To NURSES everywhere: a tip of my nursing cap!!

4 years ago

nurse 1971


ElaineR.N. 1971

In celebration of International Nurses' Day, I wanted to share why I think nurses are so fabulous.  After all, being in the profession for over 40 years, I have seen lots and heard even more.  That and having worked in a hospital (burn and trauma unit, orthopedics, labor and delivery), a nursing home; for Tampax and Always as a women’s health expert; and having had the honor of interacting with wonderful nurse colleagues, as well as esteemed national nurse leaders, I feel qualified, in a humble way, to share my perspective.    In fact, and not to brag, I refer to myself as a nurse maven – because I am – in a crusty, yet experienced kind of way.   

According to the International Council of Nurses, “International Nurses Day is celebrated around the world every May 12, the anniversary of Florence Nightingale's birth.” She established the nursing profession with discipline and standards, while ensuring the ill and injured had fresh air and hygiene, saving lives and improving their outcome.  Happy birthday Florence!!  

By the way, Richard Nixon brought Nursing Day to the USA – what can I say….

According to the American Nurses Association, today there are 3.1 million licensed R.N.s working in the USA.  2.6 million are employed in nursing and 62.2 percent are working in hospitals.  The average age of nurses today is 45.5 years and the largest group of employed RNs is:  50 to 54 years old.  And, only 6.6 percent are guys.  Fifty percent of nurses have a BSN.   Also interesting to note is that there are more nurses in the age range of 60 to 65 working today than in 1980.  No doubt, there are nurses that fit every demographic there is today!  


  • Every year, International Nursing Day has a theme.  This year, the theme is:  Closing the Gap:  Millennium Development Goals.  While the goals are lofty, it seems that they have led to improvements in the world’s poorest people.  You have got to love a profession who’s agreed on global priorities are:  1) eradicate extreme poverty and hunger; 2) achieve universal primary education; 3) promote gender equality & empower women; 4) reduce child mortality; 5) improve maternal health; 6) Combat HIV/AIDS, Malaria and other diseases; 7) ensure environmental sustainability; 8) a global partnership for development.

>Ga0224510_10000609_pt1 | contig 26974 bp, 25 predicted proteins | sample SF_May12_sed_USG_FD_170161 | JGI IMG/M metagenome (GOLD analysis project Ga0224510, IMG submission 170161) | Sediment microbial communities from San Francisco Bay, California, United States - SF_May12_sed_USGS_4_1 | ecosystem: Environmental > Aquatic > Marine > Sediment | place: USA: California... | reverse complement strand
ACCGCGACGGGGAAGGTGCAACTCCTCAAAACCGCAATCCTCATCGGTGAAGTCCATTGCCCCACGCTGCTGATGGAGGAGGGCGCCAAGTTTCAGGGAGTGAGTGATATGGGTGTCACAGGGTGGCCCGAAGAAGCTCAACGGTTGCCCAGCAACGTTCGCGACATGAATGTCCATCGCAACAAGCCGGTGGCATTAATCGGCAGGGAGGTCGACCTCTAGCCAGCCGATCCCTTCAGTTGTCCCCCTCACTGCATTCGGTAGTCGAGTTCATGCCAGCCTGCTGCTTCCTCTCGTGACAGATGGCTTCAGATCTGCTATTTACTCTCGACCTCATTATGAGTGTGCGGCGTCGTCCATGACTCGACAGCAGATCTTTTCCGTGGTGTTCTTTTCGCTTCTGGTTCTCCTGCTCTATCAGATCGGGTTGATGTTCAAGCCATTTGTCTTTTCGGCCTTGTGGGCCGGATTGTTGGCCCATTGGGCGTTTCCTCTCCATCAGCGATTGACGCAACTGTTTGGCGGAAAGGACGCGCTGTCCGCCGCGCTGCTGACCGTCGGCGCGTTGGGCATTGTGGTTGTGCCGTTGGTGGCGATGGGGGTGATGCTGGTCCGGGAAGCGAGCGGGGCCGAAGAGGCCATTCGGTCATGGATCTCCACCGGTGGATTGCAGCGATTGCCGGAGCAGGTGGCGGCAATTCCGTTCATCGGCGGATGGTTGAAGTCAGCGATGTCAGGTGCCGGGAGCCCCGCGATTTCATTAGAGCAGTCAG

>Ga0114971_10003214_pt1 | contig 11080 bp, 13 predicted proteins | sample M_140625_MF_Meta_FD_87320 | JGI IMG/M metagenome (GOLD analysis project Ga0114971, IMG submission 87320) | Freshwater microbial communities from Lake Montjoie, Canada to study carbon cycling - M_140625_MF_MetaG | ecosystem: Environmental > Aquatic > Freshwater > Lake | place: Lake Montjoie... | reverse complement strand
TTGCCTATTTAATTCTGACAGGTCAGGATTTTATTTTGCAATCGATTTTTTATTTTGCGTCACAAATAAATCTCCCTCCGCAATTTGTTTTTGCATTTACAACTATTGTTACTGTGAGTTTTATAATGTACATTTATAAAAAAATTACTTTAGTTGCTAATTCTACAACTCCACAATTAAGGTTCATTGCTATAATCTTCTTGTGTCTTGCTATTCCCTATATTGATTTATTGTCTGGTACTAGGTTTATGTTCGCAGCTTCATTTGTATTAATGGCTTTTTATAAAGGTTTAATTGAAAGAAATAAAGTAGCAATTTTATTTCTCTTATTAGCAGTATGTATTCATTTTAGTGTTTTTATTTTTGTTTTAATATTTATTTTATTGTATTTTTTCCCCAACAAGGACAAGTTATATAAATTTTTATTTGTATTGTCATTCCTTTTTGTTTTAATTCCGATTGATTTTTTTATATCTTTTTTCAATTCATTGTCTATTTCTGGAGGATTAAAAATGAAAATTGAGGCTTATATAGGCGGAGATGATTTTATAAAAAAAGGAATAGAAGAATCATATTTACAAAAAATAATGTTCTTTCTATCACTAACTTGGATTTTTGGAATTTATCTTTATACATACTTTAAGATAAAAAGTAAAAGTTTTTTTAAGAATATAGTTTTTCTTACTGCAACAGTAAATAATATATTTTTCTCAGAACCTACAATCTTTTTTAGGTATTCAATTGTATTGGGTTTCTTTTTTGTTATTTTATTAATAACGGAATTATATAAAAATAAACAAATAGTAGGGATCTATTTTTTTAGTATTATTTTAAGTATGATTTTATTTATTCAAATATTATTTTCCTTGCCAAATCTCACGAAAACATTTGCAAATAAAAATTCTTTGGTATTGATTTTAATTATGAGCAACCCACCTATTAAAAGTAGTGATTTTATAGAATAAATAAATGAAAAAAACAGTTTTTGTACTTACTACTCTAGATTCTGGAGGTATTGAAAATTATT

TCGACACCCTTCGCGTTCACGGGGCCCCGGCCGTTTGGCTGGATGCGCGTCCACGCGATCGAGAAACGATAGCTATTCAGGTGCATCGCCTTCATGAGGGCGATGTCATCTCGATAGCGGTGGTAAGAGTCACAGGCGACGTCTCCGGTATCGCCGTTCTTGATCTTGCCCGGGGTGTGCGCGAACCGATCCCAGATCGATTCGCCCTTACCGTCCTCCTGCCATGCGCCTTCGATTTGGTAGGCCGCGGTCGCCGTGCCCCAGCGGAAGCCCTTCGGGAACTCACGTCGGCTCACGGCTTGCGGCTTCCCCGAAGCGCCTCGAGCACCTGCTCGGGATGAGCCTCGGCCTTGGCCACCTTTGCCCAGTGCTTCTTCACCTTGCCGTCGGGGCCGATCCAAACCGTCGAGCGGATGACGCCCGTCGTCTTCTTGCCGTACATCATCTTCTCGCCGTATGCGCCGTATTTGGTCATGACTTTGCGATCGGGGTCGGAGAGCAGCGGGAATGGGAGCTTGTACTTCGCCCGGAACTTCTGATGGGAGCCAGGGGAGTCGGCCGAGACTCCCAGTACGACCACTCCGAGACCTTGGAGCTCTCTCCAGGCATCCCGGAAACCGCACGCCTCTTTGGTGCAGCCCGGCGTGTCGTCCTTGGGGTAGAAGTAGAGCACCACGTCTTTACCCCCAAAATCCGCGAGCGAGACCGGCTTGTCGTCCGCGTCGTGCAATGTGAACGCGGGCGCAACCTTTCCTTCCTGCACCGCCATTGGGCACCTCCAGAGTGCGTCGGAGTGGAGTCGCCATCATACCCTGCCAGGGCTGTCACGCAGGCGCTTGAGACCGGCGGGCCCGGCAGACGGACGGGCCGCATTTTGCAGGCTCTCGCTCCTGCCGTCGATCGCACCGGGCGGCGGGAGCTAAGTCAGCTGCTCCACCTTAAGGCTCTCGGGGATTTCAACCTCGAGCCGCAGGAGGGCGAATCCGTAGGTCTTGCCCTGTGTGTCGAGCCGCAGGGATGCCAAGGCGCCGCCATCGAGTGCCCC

• No matter the tragedy, the risk or the horror, nurses serve.  For example, after the Boston Marathon bombing, nurses rushed to hospitals, even if they were off duty, to help care for the injured and did until they had to stop due to exhaustion.  Granted there were lots of heroes that day, but nurses were there and were lifesavers too.  Along with that, there were nurse’s who carried critically ill babies down New Jersey hospital stairs while supporting their breathing, during Hurricane Sandy, to get them to a facility with electricity.  Just in a days work – yep, but that is why nurses are the best.  These are only two recent situations and I know there are many more.  In the spirit of the celebration, please feel free to share one you may have.  
  • Some of my best friends are nurses who are serving the public now or have served honorably for decades.  They have worked holidays, night shift, weekends, overtime, birthdays, etc. to ensure their patients receive the best care possible.  I salute their service:  Marcy K., Pia S., Elaine B., Jenn E., Lynn A., Liz L., Lisa M., Mary S., Bonnie B., Javier D., Donna S., Delores S., Chrishaunda V.and on and on and on…
  • When it comes to honesty and ethics, nursing is the most trusted profession.  According to a November 26 to 29, 2012 Gallup poll survey, 85 percent of the respondents rated Nurses Very High/High in this category.  Next were pharmacists at 75% then medical doctors, 70%.  Only 10% rated members of congress as honest and ethical above care salespeople at 8%.  
  • Nurses can do anything.  For example, the past Governor of North Carolina is a nurse, nurses are lawyers (Lisa M.), they start businesses, serve in Congress, are mothers, fathers, partners and friends.  They teach, write, do research, and have PhDs.  Nurses can be fun, can be sad, and have energy, travel, hike, run, vote, protest and appreciate life.  
  • Nurses have contributed to the largest and longest running women’s health studies.  “The Nurses’ Health Studies are among the largest and longest running investigations of factors that influence women’s health. Started in 1976 and expanded in 1989, the information provided by the 238,000 dedicated nurse-participants has led to many new insights on health and disease. While the prevention of cancer is still a primary focus, the study has also produced landmark data on cardiovascular disease, diabetes and many other conditions. Most importantly, these studies have shown that diet, physical activity and other lifestyle factors can powerfully promote better health.” Check out the site, as there is all kinds of great health information available:

I have sincerely been proud to be a part of such an honorable profession.  And, I am very optimistic about its future.  A wonderful young woman I know, Sarah M., just graduated from Ohio State University’s college of nursing.  If she is a glimpse into the future of the profession, nursing will continue to thrive and its standards will be upheld in the best possible way.  

To the nurses I know, to those I don’t, to CNAs, and others who are part of the profession, I humbly offer a toast to your service.  You are one of the better parts of our world today.

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